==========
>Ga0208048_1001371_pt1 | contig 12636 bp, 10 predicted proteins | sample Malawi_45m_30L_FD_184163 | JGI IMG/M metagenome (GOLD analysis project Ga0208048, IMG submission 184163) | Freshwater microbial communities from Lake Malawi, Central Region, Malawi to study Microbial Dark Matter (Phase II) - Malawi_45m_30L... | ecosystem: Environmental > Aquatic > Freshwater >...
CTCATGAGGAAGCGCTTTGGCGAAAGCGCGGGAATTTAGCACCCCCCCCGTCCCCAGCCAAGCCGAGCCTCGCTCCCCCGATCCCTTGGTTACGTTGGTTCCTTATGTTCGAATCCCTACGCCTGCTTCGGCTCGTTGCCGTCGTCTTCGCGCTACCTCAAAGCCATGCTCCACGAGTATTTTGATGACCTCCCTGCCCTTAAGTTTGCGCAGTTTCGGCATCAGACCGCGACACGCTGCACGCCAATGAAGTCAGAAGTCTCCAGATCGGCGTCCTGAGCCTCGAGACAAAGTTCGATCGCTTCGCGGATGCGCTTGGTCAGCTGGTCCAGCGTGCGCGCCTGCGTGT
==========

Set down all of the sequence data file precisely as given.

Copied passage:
>Ga0208048_1001371_pt1 | contig 12636 bp, 10 predicted proteins | sample Malawi_45m_30L_FD_184163 | JGI IMG/M metagenome (GOLD analysis project Ga0208048, IMG submission 184163) | Freshwater microbial communities from Lake Malawi, Central Region, Malawi to study Microbial Dark Matter (Phase II) - Malawi_45m_30L... | ecosystem: Environmental > Aquatic > Freshwater >...
CTCATGAGGAAGCGCTTTGGCGAAAGCGCGGGAATTTAGCACCCCCCCCGTCCCCAGCCAAGCCGAGCCTCGCTCCCCCGATCCCTTGGTTACGTTGGTTCCTTATGTTCGAATCCCTACGCCTGCTTCGGCTCGTTGCCGTCGTCTTCGCGCTACCTCAAAGCCATGCTCCACGAGTATTTTGATGACCTCCCTGCCCTTAAGTTTGCGCAGTTTCGGCATCAGACCGCGACACGCTGCACGCCAATGAAGTCAGAAGTCTCCAGATCGGCGTCCTGAGCCTCGAGACAAAGTTCGATCGCTTCGCGGATGCGCTTGGTCAGCTGGTCCAGCGTGCGCGCCTGCGTGT